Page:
Do You Try to be Everything to Everyone?

Nancy Anderson
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Whether you're hoping to land your dream job or just trying to grow your client list, focusing your niche is a powerful way to make your presence known. While it may be tempting to offer as many skills as possible to potential employers and clients, the reality is that many companies seek professionals with very specific traits. Maximize your chance of getting the gig by honing in on what makes you the best candidate.

Why a Focused Approach Works

Focusing your niche gives you a competitive edge over other potential hires. In many cases, hiring managers actively seek people to perform specific duties. You may possess that one all-important skill, but its power can actually become diluted when surrounded with a number of other irrelevant skills, and sometimes, it may get overlooked entirely.

How to Narrow Your Niche

Always create a unique resume and cover letter for each position you want. Part of focusing your niche is simply bringing the most relevant skills and experiences to the forefront of the materials you use to promote yourself. Highlight very specific examples of when you were able to use your unique, relevant skills. For example, if a cashier is applying for a sales position, it would make more sense to focus heavily on the customer service aspect of the job, rather than knowledge of cash-handling procedures.

Another effective method for focusing your niche is offering a specific product or service directly to your target audience. For instance, a catering company trying to reach the wedding market would be better off advertising a few upscale chicken and fish options, even if the menu includes pizza and burgers, too. Create a profile of your typical customer or client, and then try to brainstorm a completely unique product or service based on their tastes.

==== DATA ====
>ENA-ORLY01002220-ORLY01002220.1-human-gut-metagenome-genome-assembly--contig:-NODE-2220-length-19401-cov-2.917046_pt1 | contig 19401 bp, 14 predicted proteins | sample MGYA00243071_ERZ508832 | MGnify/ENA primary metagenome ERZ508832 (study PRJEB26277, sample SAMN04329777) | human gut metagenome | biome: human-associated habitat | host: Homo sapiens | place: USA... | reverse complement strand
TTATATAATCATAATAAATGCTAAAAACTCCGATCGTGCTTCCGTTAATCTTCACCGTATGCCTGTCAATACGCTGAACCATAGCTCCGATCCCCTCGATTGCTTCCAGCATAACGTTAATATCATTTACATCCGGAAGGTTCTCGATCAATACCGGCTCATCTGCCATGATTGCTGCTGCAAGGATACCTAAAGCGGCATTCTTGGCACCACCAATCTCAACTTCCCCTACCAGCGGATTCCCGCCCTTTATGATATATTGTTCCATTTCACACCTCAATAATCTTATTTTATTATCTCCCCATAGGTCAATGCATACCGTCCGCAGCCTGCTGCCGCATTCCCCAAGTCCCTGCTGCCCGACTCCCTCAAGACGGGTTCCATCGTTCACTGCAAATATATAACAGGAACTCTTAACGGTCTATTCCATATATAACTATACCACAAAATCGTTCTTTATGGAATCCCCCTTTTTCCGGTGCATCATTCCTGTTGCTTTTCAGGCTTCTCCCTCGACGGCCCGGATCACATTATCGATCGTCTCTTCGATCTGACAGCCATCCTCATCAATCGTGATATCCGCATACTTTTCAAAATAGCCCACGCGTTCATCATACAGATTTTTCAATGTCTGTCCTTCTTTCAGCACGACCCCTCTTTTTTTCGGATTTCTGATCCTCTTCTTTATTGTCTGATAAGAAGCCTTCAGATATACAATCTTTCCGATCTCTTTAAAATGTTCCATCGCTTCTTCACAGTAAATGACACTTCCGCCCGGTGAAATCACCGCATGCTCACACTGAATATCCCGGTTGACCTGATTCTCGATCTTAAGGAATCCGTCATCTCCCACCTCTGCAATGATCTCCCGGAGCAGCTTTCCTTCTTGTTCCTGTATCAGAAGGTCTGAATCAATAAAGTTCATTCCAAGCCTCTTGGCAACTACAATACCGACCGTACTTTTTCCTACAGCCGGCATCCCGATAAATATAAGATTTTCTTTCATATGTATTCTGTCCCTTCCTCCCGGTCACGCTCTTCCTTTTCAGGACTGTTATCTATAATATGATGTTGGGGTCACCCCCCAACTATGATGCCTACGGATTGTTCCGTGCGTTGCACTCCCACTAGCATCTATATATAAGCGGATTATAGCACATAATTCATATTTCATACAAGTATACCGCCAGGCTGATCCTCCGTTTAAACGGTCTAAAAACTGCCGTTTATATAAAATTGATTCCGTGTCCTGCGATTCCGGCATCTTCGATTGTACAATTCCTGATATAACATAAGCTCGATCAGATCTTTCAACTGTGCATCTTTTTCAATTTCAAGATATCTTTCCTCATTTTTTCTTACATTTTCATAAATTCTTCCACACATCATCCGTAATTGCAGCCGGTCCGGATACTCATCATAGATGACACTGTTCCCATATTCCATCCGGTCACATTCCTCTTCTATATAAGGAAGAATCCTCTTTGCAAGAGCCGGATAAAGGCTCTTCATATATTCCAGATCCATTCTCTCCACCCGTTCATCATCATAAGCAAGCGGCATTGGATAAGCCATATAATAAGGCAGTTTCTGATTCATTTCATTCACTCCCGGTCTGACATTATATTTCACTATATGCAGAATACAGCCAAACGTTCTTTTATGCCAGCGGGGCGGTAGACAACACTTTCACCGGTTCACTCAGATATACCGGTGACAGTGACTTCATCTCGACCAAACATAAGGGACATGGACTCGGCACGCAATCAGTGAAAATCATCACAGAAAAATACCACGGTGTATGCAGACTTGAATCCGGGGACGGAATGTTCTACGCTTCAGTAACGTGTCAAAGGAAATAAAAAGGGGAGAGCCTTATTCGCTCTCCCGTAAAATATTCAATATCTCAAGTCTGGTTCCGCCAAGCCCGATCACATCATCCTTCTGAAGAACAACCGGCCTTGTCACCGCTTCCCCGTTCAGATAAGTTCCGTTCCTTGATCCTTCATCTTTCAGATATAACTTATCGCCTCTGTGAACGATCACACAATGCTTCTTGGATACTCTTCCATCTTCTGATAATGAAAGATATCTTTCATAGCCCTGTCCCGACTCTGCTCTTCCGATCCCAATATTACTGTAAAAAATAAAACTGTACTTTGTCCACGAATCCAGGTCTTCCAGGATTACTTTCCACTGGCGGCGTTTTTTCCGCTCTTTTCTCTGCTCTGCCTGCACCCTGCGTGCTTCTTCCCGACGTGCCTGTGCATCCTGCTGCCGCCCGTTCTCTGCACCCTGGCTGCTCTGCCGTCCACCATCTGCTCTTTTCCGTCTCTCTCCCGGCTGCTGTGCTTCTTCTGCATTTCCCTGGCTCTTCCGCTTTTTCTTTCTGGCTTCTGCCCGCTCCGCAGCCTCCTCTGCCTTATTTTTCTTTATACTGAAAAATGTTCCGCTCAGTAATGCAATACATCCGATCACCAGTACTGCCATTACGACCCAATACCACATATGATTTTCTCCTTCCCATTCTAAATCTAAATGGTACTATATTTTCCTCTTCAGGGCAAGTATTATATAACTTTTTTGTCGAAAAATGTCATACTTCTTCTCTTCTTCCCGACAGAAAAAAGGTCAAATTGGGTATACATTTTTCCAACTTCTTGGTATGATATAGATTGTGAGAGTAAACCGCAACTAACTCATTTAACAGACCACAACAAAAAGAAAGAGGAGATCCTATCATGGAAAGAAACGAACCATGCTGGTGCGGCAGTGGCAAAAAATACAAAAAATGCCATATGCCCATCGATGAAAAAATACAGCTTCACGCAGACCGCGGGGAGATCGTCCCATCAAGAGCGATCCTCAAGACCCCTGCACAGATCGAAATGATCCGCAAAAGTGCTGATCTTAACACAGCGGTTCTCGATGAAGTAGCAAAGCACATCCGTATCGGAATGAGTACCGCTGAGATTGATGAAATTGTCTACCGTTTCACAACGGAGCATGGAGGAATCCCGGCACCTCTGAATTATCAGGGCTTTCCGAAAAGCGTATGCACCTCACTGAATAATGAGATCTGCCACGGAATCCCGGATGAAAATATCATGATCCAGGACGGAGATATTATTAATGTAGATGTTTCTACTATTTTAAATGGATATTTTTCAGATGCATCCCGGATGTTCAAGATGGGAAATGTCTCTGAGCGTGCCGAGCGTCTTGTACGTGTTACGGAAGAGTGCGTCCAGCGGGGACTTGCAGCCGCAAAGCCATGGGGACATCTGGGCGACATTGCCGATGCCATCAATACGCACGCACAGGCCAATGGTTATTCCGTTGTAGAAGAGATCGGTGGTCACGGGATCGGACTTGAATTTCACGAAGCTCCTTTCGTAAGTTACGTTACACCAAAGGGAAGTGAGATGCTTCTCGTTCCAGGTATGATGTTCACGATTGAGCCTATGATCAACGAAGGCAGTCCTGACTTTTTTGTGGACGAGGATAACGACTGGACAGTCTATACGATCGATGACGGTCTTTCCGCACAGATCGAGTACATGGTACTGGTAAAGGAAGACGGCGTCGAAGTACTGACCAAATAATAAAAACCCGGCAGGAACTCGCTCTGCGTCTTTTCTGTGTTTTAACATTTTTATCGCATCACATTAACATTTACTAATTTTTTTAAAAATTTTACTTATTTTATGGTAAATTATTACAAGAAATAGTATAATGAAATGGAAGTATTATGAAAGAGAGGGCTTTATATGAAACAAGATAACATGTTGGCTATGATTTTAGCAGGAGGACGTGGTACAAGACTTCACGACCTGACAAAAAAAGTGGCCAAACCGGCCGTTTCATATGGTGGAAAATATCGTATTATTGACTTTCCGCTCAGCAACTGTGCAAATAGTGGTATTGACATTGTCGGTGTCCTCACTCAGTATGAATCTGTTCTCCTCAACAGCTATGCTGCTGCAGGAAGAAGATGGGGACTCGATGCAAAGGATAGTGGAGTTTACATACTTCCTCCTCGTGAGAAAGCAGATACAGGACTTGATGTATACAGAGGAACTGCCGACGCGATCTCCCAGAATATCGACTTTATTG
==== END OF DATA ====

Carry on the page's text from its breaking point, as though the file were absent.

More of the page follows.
Become a Leader in Your Field

A big part of focusing your niche is also branding yourself as the go-to resource for your niche. If you really want to stand out from other applicants, work on building up your credentials. Create a portfolio that showcases your unique talents.

For example, if you're hoping to move from selling general electronics to selling car stereo equipment, you could create a blog with product reviews, project guidance, questions and answers, and other content that would interest that audience. This way of focusing your niche adds credibility to you as a potential hire and professional in your field. Make the interview process easy for the hiring manager by providing clear-cut examples of why you're the obvious best choice for the job.

Finding clients and getting hired is often easier said than done, but focusing your niche is one of the most effective ways to tip the odds in your favor. Try not to be become discouraged by rejections and continue developing your professional skills to ensure you're more appealing to the next prospect.

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  • Gill T.
    Gill T.

    Have to perform work in your area or you may lead a customer incorrectly

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